Feeds:
Posts
Comments

Archive for the ‘Family child care’ Category

Mayor Martin Walsh greets kids on the playground after the Universal Pre-K announcement at ABCD Head Start Walnut Grove. (Mayor’s Office Photo by John Wilcox)

 

Yesterday, at the ABCD Head Start Walnut Grove program in Boston’s Dorchester neighborhood, Mayor Marty Walsh announced that the City of Boston is investing $15 million to expand access to free, high-quality pre-K.

“ ‘This is a game-changer for the young people of our city,’ Walsh said Tuesday, surrounded by school administrators and representatives from community groups set to partner with the city to fully implement pre-K programming,” the Boston Globe reports.

The funding will support the “Quality Pre-K Fund,” which will guarantee equitable access “for all 4-year-olds living in Boston within five years,” a press release explains.

The Quality Pre-K Fund will “support the creation of 750 high-quality seats in the nationally recognized pre-K programs in Boston Public Schools (BPS) and in community-based organizations, such as ABCD Head Start, Boys & Girls Clubs, YMCA, and many others,” the press release says, adding, “When Mayor Walsh took office, the gap of high-quality pre-K classroom seats stood at 1,500, and over the last six years this number has been cut in half.” (more…)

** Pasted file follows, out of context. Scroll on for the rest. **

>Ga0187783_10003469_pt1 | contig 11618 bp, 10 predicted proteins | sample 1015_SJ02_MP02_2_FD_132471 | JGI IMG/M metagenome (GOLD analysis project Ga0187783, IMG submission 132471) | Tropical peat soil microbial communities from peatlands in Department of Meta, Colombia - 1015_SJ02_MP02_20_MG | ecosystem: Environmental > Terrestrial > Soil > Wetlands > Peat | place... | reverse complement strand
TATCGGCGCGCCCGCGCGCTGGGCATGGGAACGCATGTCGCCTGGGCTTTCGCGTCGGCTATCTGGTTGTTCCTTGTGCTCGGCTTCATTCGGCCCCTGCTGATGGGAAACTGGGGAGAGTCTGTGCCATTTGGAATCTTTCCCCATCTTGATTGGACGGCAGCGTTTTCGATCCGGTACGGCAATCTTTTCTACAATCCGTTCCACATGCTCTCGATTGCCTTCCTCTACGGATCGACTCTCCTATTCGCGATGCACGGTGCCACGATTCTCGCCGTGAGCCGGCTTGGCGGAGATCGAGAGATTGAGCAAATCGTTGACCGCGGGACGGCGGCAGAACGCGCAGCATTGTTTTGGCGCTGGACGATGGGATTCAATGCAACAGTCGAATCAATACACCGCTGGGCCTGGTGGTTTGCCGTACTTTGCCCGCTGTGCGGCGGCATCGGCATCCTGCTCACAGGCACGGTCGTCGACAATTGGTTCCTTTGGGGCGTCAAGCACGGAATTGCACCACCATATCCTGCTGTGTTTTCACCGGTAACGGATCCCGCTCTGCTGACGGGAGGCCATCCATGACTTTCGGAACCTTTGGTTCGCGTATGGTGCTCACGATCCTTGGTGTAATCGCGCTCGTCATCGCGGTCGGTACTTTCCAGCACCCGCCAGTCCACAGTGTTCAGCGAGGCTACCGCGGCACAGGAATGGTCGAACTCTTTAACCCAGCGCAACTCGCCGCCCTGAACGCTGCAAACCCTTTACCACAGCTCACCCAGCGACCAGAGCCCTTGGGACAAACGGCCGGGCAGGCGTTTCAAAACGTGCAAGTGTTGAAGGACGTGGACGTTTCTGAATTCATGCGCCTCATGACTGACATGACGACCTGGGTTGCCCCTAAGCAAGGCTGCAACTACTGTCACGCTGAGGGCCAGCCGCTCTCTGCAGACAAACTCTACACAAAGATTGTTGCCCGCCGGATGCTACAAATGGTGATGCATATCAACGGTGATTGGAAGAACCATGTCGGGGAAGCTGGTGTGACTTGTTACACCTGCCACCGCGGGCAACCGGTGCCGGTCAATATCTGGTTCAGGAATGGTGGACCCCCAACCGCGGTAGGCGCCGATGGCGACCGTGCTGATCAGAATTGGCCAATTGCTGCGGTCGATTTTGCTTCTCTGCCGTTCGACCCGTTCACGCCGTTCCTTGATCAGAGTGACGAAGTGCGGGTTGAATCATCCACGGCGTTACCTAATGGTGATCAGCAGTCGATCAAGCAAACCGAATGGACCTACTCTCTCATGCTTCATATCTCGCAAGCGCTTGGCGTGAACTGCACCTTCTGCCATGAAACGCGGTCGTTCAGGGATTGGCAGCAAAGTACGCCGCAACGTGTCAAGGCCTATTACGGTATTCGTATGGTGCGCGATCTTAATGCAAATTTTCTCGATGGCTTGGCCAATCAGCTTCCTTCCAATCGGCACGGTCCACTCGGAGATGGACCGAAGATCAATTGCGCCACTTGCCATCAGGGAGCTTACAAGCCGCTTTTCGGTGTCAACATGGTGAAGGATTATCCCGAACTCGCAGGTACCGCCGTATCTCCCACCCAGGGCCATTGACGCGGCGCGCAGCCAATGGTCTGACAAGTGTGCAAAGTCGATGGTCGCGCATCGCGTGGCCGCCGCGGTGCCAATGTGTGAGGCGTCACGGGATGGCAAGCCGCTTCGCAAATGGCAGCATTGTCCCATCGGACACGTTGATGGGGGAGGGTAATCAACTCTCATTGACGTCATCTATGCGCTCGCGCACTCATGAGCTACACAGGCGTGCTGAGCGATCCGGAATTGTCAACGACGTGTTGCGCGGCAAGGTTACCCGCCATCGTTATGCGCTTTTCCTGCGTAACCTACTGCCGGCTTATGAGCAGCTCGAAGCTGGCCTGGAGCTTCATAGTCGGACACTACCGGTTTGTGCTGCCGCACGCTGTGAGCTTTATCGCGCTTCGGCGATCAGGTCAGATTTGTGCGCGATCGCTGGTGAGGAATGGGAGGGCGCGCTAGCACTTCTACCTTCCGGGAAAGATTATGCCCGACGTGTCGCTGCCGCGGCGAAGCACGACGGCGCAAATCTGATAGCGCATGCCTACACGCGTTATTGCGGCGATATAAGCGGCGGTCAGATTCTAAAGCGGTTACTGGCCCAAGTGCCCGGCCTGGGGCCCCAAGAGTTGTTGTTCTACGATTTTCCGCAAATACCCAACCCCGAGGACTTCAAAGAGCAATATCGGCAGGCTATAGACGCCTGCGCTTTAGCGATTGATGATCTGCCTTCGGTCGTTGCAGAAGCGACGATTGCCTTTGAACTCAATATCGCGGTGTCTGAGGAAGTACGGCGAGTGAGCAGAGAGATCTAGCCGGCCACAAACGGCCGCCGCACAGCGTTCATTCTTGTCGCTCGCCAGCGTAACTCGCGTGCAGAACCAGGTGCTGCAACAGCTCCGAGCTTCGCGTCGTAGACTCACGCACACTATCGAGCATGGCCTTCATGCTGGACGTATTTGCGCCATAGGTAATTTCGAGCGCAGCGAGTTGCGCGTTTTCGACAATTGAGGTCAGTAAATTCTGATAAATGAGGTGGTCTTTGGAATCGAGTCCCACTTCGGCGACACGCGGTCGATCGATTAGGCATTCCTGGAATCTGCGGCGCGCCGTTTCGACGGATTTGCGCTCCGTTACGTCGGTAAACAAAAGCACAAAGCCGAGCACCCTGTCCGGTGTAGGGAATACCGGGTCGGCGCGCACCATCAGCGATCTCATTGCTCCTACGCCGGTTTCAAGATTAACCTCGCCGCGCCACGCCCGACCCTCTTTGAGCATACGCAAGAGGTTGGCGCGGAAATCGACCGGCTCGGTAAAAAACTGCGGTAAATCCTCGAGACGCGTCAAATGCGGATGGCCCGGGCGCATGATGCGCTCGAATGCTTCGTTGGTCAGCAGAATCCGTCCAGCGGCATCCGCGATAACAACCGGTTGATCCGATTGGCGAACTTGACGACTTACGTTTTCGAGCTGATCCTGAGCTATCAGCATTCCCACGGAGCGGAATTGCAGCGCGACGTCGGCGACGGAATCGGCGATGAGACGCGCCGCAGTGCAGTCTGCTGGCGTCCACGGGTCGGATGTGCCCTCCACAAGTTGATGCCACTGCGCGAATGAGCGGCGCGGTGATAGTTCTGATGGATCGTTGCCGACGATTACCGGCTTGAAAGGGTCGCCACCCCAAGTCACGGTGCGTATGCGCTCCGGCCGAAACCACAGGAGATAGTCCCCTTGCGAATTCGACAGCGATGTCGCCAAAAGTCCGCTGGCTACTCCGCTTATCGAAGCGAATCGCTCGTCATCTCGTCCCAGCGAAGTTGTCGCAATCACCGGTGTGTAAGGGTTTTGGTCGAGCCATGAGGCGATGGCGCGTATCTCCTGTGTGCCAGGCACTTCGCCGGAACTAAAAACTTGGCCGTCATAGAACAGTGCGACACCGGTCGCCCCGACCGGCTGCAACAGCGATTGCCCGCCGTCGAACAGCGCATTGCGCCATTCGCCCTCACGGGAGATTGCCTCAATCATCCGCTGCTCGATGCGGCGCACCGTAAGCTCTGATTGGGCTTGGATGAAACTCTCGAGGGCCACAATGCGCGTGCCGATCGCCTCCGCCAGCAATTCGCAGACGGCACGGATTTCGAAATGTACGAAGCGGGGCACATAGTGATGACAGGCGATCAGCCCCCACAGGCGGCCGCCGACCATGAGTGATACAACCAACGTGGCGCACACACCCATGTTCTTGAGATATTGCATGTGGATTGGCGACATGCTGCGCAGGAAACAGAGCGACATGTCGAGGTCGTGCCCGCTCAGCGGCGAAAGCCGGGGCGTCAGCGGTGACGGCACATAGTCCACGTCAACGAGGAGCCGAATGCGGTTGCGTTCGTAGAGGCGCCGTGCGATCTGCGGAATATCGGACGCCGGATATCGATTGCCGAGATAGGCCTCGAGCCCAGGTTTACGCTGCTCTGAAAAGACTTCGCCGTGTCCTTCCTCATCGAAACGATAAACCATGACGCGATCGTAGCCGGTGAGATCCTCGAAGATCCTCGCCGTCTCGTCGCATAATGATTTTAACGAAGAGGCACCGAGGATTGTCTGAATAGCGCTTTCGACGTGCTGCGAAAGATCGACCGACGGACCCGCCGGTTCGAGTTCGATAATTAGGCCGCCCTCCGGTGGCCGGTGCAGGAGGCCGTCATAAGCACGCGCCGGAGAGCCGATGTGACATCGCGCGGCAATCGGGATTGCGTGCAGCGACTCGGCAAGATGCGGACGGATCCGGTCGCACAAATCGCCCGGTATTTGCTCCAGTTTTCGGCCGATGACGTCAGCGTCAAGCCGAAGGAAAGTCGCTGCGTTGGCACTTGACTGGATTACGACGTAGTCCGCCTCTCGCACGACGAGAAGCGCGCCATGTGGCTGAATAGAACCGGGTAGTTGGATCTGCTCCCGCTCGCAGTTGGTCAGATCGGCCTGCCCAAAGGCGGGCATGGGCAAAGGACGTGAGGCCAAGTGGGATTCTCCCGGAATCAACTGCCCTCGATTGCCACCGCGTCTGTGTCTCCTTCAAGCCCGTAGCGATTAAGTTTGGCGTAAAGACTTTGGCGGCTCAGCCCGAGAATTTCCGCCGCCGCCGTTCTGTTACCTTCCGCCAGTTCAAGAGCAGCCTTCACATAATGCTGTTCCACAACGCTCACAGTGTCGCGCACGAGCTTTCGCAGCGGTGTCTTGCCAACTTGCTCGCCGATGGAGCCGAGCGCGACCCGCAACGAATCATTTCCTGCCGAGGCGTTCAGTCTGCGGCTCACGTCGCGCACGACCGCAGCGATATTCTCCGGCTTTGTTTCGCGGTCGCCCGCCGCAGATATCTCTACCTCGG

Read Full Post »

Photo: Alessandra Hartkopf for Strategies for Children

In an increasingly bilingual world, Quinsigamond Community College (QCC) has an innovative program for training multilingual early educators.

For five years, QCC’s Dual Language Program has offered courses that are taught in English and Spanish to family childcare providers. Classes are offered during the day and at night to give students scheduling flexibility.

Connecting family child care providers to higher education is crucial work because these early educators are typically working on their own in their homes — where they may not have easy access to colleagues or to the onsite college classes that some center-based providers offer.

The goal of the dual language program “is to impart early childhood content first in the student’s native language with a gradual increase of English proficiency over the four course sequence,” QCC’s website explains.

According to Charlene Mara, QCC’s Early Childhood Education program manager, “It’s important to remember who the childcare providers are servicing. They are servicing many English-speaking children, so it’s very important to be proficient in English, as well as their native language.” (more…)

Read Full Post »

Photo: Kate Samp for Strategies for Children